When discussing the generation gap, many issues surface. In this article in Newsweek, issues such as music, morals, and goals arise with the wide gulf of generations in the black community. Older Americans continue to be separated from the growing hip-hop culture, and they, along with the hip-hop community, have not yet learned how to deal with this separation. Music is one of the largest rifts between the civil rights generation and the hip-hop generation. An increase in violence, sex, and disrespect in modern music reflects the increase n violence, sex, and disrespect in the modern pop culture.
This is the view of younger black Americans. Older Americans feel that the violent and sexually explicit music is the cause of such chaos and degradation of our society. Morals have declined, and this is evident even in the professional world of the NBA. Disrespect for referees and other players dominate the court by younger players. The word “nigga” is used with no remorse, conviction, or thought of being inappropriate and inconsiderate. Goals have changed considerably with the enerations.
Older black Americans fought for rights that the hip-hop community takes for granted. Racism is much more subtle in this pop culture; and we don’t fight against it because we don’t know how. We’re not taught how to continue the struggle. All we know is “that you have to get yours and don’t worry about nobody”(Ice Cube, p. 55). Yes, I agree with the writer that there is a definite gulf in the values of older Americans and the values of the new hip-hop culture. Older Americans struggled for their rights.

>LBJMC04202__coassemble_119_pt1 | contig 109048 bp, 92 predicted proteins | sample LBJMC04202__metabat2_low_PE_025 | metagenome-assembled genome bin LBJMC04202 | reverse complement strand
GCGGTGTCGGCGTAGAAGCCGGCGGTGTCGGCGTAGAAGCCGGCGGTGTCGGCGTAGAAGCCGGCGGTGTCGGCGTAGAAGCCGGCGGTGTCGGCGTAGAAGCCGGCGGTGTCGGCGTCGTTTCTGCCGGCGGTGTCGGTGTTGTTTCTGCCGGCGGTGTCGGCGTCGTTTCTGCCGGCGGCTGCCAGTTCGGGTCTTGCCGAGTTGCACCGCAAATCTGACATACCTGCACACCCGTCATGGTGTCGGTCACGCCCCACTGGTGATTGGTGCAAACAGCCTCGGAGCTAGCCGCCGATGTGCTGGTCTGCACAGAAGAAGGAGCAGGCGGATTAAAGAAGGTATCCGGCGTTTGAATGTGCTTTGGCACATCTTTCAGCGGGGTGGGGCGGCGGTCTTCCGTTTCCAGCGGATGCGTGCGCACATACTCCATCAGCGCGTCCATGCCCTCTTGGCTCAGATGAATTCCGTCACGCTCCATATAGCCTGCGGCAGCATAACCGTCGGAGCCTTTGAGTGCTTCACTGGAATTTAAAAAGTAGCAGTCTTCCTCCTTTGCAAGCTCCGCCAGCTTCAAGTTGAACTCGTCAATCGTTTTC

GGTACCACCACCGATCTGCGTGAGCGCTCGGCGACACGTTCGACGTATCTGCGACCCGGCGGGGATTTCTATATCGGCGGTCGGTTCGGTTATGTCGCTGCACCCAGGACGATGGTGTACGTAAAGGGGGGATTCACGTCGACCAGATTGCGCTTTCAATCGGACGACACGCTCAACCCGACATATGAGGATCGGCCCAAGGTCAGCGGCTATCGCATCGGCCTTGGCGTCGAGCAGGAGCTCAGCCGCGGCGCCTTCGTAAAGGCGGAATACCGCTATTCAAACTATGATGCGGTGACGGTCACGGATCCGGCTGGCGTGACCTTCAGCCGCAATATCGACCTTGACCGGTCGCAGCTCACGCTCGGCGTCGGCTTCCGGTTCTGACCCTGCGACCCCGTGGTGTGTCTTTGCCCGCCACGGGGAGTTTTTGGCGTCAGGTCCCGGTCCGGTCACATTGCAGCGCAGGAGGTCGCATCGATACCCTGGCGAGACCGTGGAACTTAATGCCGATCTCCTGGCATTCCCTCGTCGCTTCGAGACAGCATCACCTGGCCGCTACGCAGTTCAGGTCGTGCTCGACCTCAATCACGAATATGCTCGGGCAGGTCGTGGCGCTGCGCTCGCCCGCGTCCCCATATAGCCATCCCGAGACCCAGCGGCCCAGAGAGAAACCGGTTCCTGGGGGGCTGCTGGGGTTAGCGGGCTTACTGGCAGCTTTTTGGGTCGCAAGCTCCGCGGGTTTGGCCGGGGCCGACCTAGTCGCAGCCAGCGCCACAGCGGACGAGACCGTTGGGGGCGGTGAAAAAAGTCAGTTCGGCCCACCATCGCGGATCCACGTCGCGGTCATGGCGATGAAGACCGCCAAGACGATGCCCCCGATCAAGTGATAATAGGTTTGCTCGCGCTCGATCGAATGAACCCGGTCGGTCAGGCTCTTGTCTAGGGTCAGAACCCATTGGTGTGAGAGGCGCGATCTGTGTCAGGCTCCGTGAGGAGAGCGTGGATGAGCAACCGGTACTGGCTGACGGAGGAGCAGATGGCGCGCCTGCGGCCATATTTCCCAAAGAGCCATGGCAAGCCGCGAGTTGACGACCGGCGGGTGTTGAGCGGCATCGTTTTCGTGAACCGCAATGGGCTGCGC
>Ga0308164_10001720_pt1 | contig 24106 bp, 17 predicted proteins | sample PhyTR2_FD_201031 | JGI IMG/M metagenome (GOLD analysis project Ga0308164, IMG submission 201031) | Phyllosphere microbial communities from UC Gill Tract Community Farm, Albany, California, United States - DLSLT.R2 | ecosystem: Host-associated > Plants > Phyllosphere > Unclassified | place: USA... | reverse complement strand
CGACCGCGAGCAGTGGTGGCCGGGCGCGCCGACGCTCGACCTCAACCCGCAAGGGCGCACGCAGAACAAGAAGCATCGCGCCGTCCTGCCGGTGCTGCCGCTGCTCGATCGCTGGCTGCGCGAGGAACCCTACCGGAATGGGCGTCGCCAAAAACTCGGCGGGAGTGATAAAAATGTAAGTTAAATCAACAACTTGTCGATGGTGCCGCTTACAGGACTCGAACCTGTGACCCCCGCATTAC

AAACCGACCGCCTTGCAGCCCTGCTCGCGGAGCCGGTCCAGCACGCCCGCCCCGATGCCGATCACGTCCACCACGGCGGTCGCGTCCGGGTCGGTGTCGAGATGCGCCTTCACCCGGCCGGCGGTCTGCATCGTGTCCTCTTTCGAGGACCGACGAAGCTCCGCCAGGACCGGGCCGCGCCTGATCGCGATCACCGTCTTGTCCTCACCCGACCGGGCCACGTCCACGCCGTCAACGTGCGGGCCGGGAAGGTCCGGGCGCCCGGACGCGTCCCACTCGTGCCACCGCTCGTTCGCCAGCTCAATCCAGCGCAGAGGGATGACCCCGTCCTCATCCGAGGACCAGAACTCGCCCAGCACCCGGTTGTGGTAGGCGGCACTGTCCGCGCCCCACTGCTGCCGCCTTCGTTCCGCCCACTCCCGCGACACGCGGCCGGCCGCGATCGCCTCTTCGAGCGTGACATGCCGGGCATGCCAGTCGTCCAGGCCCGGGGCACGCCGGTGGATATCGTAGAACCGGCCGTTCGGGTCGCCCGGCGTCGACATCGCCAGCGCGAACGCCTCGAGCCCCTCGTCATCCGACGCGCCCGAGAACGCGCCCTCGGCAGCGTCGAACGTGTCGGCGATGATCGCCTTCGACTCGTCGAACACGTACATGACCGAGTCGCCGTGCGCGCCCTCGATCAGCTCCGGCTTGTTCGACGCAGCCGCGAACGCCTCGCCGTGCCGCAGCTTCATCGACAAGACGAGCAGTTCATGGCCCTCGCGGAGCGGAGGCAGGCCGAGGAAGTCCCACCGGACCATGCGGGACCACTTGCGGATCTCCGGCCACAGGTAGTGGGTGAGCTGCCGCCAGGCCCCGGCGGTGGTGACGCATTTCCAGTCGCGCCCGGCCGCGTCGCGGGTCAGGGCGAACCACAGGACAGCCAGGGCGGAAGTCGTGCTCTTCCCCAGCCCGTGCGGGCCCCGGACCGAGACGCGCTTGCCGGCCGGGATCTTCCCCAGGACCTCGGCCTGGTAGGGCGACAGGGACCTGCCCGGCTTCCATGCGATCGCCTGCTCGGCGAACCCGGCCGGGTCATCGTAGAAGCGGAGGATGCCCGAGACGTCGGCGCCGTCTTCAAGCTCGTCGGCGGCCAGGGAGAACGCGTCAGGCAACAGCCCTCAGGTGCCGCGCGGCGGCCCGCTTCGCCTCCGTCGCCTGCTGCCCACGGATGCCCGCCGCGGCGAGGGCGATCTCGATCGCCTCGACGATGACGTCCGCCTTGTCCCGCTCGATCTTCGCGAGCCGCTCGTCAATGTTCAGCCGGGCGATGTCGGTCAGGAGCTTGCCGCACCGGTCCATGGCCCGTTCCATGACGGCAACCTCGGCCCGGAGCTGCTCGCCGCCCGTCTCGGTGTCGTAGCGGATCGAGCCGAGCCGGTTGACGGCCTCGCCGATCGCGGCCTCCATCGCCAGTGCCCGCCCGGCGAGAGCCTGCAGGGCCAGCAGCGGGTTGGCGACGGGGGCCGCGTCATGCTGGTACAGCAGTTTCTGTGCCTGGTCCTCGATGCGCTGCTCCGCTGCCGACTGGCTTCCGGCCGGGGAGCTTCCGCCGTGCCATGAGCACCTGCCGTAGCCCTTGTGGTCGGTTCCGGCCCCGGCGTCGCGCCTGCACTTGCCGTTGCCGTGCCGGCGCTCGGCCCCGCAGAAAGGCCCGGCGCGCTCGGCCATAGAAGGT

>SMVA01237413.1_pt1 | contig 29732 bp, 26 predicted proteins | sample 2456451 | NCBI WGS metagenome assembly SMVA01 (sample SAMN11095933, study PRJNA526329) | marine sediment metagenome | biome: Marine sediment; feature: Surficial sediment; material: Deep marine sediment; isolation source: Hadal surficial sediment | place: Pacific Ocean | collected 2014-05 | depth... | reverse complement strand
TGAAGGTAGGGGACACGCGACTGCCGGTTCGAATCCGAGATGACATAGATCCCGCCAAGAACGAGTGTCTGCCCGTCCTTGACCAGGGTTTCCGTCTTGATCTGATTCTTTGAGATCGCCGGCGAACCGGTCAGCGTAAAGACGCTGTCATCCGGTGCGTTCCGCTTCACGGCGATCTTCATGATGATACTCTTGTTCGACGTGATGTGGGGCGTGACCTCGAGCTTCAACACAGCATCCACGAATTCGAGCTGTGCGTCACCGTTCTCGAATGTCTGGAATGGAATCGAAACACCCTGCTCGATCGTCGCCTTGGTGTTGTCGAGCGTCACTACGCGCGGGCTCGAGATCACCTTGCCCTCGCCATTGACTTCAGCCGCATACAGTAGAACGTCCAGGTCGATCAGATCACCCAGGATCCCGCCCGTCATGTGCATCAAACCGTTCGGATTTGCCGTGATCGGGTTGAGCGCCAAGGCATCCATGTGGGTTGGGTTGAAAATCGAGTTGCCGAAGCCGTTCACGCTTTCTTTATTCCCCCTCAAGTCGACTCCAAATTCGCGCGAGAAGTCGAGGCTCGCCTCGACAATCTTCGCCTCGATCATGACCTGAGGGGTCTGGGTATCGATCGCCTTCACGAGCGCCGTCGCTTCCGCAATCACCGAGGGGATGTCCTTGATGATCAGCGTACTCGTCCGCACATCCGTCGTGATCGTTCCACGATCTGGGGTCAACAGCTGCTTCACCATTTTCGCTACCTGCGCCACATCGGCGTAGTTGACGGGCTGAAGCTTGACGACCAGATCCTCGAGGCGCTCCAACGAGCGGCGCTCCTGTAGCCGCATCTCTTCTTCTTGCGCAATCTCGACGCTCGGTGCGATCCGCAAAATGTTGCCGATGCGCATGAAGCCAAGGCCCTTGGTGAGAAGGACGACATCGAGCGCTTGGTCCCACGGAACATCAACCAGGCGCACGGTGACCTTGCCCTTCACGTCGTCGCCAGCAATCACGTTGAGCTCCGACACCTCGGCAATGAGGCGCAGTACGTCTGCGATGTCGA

They worked for every inch f luxury they enjoy today. Today’s emerging pop culture, though, has lived off the sweat of the ones who have gone before them. They have no reason for unity. They have no need for morals because they live for themselves. They’re just ‘out to get theirs’. Many factors can cause a generation gap. The fact that the generations were raised in different eras with different circumstances cause a major rift. Because you’re dealing with different eras, you are dealing with different values. With different values come different taste.
Different taste reeds new music and clothing styles. Technology makes us not have to think for ourselves. In this article, Bill Cosby mentioned meeting a man who called himself a musician. When listening to jazz CD, he could not differentiate between the instruments because technology had done everything for him. This “not having to think for ourselves” brings about what older Americans would call lazy or lack of initiative. This article brought to one’s attention the issues that emerge as a result of a generation gap, but offered no solutions.
As mentioned earlier, because the generations were raised in different eras with totally different circumstances, we don’t even know if there is a way to narrow the gap. What do you do when both parties believe that they are right? The right answer would seem to be to sit down and talk peacefully about it and compromise; but that can’t be the right thing to do. How do you compromise on crime? How do you compromise on sexually explicit music being available to children? Honestly, I see no middle ground, and I have no solution to narrowing the generation gap.